This interface will soon cease to be publicly available. Use the new interface instead. Click here to switch over now.
Note to stanza
[2-3] smíði stafna stálfríðundum ‘a smith-work of prows for stem-adorners [SEAFARERS]’: The nautical image looks back to the Cross as ship in the preceding st. Probably because the phrase seems to refer twice to the same thing – according to LP: stafn and stál can both mean prow – Skj B emends to stafna stóðríðǫndum ‘for riders of prow-horses [SHIPS > SEAFARERS]’ (cf. LP: stálfríðandi), a change NN §1395 rejects, arguing that stál is part of, not synonymous with, stafn. This distinction is confirmed by Falk 1912, 36 and 84; stál is the rising keel beam or beak of the prow, stafn the stem, or prow deck. Cf. Jesch 2001a, 145 and 150, who observes that stafn is the generic term for either end of a viking ship and cites skaldic examples supporting Falk’s interpretation of stál as the stem-post of the prow or fore-stem. Sveinbjörn Egilsson 1844, 45, followed by Rydberg 1907, 51, combines stál with smíði by means of tmesis: i.e., ‘a steel/sturdy [firmissima] structure for adorners of prows’ (LP (1860): stál-smiði). The interpretation here accords with a suggestion of Edith Marold, that images of the Cross might have decorated the prows of Scandinavian ships; thus the Cross could be described as smíði stafna ‘a smith-work of prows’ for sailors who used it to decorate their ships, so ‘stem-adorners’ (stálfríðundum).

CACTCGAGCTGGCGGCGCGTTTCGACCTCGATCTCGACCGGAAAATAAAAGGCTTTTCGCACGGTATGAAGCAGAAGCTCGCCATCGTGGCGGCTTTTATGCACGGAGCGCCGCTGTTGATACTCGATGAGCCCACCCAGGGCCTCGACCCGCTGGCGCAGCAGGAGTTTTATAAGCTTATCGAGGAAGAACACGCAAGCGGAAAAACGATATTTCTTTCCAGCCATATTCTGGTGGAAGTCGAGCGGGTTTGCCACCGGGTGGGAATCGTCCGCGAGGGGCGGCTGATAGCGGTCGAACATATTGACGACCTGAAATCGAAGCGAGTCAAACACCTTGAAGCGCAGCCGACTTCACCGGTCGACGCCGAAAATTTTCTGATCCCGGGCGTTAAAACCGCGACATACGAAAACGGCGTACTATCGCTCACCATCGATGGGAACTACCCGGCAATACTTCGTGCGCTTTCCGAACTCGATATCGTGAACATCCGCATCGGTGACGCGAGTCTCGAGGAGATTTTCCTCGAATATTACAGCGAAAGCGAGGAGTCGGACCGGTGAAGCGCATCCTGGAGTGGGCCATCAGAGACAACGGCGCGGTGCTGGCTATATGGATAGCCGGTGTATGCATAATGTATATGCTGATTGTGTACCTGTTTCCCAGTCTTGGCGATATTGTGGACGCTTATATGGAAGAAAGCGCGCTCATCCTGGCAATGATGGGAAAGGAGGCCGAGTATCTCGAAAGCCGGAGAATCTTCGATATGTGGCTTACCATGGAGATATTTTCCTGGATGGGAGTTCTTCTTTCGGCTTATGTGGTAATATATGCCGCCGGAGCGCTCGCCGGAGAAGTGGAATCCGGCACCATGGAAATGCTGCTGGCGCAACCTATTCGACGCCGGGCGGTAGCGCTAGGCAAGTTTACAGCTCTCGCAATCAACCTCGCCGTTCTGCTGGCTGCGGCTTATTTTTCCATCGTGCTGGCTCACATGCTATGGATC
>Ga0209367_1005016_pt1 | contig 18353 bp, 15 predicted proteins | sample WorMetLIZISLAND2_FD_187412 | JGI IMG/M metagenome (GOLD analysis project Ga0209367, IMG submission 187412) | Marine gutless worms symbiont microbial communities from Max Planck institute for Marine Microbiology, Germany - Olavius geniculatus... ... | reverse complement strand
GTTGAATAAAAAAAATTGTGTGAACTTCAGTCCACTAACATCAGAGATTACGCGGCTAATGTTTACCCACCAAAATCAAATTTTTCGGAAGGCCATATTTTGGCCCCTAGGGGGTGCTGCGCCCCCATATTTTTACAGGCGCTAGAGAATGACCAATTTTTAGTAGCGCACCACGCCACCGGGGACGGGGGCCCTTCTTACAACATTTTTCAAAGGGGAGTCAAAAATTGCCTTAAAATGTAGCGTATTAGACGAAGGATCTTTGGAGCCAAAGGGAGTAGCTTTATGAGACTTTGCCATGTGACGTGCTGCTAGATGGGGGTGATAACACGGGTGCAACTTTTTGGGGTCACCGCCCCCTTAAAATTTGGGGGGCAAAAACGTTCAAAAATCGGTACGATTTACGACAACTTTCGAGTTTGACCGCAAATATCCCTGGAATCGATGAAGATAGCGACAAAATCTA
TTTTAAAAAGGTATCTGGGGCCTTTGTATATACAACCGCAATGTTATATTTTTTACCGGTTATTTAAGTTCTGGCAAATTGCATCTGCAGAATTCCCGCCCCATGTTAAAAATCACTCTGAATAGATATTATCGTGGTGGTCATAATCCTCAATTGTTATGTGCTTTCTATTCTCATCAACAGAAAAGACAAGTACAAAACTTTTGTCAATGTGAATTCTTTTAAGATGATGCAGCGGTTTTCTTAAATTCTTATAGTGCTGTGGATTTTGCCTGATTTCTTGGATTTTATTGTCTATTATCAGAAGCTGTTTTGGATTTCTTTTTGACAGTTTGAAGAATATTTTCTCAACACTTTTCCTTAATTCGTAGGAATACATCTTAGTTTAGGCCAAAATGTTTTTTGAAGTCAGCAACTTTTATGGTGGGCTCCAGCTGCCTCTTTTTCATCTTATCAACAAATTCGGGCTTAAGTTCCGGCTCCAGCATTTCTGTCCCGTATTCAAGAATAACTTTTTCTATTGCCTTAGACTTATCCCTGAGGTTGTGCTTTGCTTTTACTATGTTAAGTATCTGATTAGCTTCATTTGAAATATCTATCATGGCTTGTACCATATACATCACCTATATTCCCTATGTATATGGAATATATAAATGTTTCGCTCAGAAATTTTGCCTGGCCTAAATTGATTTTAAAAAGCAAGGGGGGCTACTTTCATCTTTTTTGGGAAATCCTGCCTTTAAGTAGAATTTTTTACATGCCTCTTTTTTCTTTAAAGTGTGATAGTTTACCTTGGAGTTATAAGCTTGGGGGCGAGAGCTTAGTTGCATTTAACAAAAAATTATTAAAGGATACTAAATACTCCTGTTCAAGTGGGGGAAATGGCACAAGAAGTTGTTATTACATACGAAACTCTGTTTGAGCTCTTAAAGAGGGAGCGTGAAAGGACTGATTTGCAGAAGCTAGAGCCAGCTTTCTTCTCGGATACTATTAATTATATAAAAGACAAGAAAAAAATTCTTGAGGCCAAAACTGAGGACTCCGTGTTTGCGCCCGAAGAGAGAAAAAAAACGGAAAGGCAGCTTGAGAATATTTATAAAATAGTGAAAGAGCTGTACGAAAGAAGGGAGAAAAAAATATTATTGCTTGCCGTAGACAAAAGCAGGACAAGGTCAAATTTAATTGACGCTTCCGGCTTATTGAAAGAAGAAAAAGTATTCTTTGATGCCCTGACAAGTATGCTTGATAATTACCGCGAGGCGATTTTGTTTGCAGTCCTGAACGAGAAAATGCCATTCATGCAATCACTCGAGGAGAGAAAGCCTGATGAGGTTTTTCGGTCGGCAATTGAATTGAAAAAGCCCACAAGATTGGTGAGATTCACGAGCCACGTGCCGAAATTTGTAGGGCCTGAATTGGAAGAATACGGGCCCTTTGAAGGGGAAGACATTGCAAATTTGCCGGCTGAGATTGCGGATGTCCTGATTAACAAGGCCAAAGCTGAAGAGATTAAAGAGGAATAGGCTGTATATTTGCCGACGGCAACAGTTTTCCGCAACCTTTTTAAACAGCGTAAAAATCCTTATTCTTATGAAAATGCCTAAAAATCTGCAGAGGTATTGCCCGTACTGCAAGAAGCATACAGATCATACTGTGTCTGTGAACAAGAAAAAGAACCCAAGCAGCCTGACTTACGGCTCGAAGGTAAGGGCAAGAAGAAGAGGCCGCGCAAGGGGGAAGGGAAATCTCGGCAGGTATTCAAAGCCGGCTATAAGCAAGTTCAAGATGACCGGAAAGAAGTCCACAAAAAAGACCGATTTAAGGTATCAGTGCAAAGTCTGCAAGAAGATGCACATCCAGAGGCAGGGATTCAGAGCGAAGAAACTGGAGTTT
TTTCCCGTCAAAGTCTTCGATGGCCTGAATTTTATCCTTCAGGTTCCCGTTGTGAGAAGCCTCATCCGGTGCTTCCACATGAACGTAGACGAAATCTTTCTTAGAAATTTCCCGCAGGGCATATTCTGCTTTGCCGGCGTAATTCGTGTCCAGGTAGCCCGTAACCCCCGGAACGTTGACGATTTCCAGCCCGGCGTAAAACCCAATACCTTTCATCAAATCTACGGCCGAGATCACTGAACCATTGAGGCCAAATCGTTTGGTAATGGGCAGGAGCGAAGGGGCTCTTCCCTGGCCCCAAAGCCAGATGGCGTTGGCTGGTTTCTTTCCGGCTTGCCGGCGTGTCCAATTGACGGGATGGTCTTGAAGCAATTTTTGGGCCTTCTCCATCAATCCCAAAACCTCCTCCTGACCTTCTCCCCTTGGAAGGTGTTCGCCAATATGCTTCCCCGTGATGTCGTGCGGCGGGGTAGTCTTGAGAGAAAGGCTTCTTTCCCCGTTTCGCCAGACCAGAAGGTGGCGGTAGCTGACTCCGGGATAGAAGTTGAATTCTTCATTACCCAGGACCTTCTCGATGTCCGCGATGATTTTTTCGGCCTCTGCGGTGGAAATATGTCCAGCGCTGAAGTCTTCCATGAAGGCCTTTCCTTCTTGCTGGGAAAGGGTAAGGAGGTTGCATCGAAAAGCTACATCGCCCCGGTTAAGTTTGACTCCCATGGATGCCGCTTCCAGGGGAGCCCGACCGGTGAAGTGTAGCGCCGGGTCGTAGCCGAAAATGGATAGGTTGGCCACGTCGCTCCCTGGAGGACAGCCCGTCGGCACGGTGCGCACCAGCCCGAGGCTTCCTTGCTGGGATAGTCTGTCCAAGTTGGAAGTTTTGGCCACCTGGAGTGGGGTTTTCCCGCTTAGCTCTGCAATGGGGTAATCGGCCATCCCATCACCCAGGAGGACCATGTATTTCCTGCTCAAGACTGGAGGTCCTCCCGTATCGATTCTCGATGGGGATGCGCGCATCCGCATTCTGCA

|© Skaldic Project Academic Body, unless otherwise noted. Database structure and interface developed by Tarrin Wills. All users of material on this database are reminded that its content may be either subject to copyright restrictions or is the property of the custodians of linked databases that have given permission for members of the skaldic project to use their material for research purposes. Those users who have been given access to as yet unpublished material are further reminded that they may not use, publish or otherwise manipulate such material except with the express permission of the individual editor of the material in question and the General Editor of the volume in which the material is to be published. Applications for permission to use such material should be made in the first instance to the General Editor of the volume in question. All information that appears in the published volumes has been thoroughly reviewed. If you believe some information here is incorrect please contact Tarrin Wills with full details.|